Steve Coston testified that Howard's car passed his truck less than a mile from the scene of the accident. Coston estimated Howard's speed at 90 or above. Lee than a minute later, Coston saw smoke rising from the scene of the accident. Howard contends that Coston's testimony is too remote to have any probative value on the issue of Howard's speed at the time of the accident. Even though Coston did not see the accident, his testimony is admissible "where the circumstances are such, because of the nearness of the prior speed to the collision and point of time and distance or because of other factors, that the prior speed has substantial evidential value as to speed of the vehicle at the time of, or immediately before, the collision." Barrett v. Shirley, 231 Miss. 364, 373, 95 So. 2d 471, 474 (1957). Whether the incident in question was near enough in time and space to the accident to have probative value is largely a question of degree, and is best left to the discretion of the trial judge. Baxter v. Rounsaville, 193 So. 2d 735, 738 (Miss. 1967). We cannot say that the trial judge abused his discretion in allowing this testimony.

Howard further contends that the opinions of the highway patrolman and the sheriff as to his intoxication should not have been admitted. Our law is clear that a layman's opinion "based on observation and the surrounding facts and circumstances", is admissible on the issue of intoxication. Hutson v. Continental Cas. Co., 142 Miss. 388, 395, 107 So. 520, 522 (1926). Both officers testified clearly and in detail as to the facts on which they based their opinions. There was no error committed in allowing their opinions into evidence.

The trial court admitted into evidence a tape recording of an interview between Howard and the arresting officers made soon after the accident. Howard explicitly stated that he did not remember any of the events pertaining to the accident, and said, "Well, I think that I passed out before my accident." Howard makes no contention that he was not advised of his rights, nor does he argue that he did not understand his rights. Rather, he argues that his admission that he passed out constituted an opinion on the ultimate issue in the case. He cites several cases on opinion testimony, but cites no relevant authority in support of the proposition that the defendant's own admission of unconsciousness can conceivably be classified as an opinion. The trial judge committed no error in admitting the tape recording into evidence.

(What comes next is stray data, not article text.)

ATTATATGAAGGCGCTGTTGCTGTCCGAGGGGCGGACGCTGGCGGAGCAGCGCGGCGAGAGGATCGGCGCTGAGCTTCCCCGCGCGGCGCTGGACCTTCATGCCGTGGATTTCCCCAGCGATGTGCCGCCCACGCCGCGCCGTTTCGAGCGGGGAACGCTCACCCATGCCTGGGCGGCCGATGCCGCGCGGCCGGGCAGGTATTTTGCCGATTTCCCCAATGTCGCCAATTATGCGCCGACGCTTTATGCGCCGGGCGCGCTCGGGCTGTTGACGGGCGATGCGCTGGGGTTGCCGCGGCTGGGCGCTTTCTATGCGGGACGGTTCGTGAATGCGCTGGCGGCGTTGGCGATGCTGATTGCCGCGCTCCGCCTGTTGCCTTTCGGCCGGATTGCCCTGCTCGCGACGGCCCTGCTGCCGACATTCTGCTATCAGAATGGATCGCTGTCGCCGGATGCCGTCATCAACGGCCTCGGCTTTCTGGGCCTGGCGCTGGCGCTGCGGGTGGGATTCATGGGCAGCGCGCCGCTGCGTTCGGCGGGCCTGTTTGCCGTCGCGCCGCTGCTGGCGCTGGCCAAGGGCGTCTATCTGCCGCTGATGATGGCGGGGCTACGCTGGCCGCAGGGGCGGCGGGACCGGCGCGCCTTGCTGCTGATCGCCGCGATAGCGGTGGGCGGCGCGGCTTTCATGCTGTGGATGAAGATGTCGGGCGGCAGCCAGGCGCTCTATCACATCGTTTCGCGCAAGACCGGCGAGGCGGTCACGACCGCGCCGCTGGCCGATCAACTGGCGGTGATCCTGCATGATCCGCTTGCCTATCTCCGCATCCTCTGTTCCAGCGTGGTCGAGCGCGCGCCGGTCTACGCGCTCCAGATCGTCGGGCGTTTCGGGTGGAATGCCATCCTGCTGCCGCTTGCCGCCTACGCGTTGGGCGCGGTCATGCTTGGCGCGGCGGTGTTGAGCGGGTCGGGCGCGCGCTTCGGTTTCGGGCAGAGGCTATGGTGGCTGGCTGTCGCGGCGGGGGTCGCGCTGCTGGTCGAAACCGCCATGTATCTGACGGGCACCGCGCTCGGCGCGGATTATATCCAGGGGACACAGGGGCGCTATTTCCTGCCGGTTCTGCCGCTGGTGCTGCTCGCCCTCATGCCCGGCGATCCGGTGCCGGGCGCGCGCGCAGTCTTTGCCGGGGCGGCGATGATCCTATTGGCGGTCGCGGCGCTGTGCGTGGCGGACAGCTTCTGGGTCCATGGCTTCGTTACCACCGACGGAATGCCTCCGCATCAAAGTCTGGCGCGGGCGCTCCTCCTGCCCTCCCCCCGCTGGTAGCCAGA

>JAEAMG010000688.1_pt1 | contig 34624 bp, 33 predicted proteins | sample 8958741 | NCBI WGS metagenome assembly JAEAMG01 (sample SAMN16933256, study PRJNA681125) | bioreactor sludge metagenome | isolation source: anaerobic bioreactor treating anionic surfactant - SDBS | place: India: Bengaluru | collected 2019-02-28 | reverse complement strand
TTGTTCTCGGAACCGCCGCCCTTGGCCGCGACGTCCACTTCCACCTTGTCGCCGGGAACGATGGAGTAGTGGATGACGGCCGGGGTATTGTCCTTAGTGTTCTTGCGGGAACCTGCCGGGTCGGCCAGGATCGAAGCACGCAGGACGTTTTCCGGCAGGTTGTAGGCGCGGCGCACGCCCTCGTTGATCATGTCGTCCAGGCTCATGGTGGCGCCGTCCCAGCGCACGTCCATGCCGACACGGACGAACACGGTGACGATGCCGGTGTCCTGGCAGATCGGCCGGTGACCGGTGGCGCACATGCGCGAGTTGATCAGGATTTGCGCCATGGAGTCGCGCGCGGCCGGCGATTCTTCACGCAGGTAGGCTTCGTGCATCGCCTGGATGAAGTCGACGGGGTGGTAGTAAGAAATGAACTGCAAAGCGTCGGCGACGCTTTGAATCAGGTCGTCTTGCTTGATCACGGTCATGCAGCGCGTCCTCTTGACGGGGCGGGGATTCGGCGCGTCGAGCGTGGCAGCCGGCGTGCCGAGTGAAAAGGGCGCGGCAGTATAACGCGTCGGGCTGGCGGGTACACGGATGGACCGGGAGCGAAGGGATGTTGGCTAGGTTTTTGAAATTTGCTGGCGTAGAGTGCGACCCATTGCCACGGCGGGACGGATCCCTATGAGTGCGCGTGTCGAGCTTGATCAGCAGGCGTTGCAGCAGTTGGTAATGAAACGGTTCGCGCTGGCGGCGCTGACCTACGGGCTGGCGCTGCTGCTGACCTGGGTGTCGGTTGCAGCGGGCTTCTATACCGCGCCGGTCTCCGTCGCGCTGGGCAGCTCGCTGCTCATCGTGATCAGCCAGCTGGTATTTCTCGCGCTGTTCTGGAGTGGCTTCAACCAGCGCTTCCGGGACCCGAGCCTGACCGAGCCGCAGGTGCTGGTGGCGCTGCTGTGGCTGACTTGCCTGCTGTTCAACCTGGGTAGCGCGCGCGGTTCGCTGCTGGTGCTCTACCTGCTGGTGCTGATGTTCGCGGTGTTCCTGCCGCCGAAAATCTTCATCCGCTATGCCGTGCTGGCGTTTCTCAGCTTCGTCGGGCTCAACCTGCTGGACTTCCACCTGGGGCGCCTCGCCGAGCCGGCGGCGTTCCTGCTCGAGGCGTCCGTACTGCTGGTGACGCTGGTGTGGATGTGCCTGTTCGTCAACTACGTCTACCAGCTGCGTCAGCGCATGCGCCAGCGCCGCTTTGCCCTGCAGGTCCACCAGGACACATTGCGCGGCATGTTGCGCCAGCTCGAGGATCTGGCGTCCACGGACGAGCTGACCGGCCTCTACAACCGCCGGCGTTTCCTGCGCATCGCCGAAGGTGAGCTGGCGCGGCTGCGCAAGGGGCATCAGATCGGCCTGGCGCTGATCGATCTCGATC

Finally, Howard contends that the evidence presented by the State does not support his conviction. To sustain a *921 conviction for manslaughter on the grounds of culpable negligence, the evidence must prove the defendant's "conscious and wanton or reckless disregard of the probabilities of fatal consequences to others as a result of the wilful creation of an unreasonable risk thereof." Frazier v. State, 289 So. 2d 690, 692 (Miss. 1974). The jury could reasonably conclude from the evidence presented that Howard wilfully created an unreasonable risk of fatal consequences to others by driving while extremely intoxicated at an unreasonable rate of speed vastly exceeding the posted limit. The jury was eminently justified in concluding that, after wilfully creating such a risk, that Howard wantonly and recklessly disregarded the threat it posed to human life. This Court can imagine no negligence more culpable than to drive in an extremely intoxicated condition at a rate of 90 miles an hour. The record manifestly supports the verdict of the jury.

There being no merit in any of the defendant's assignments of error, his conviction and sentence of fifteen years in the custody of the State Department of Corrections are affirmed.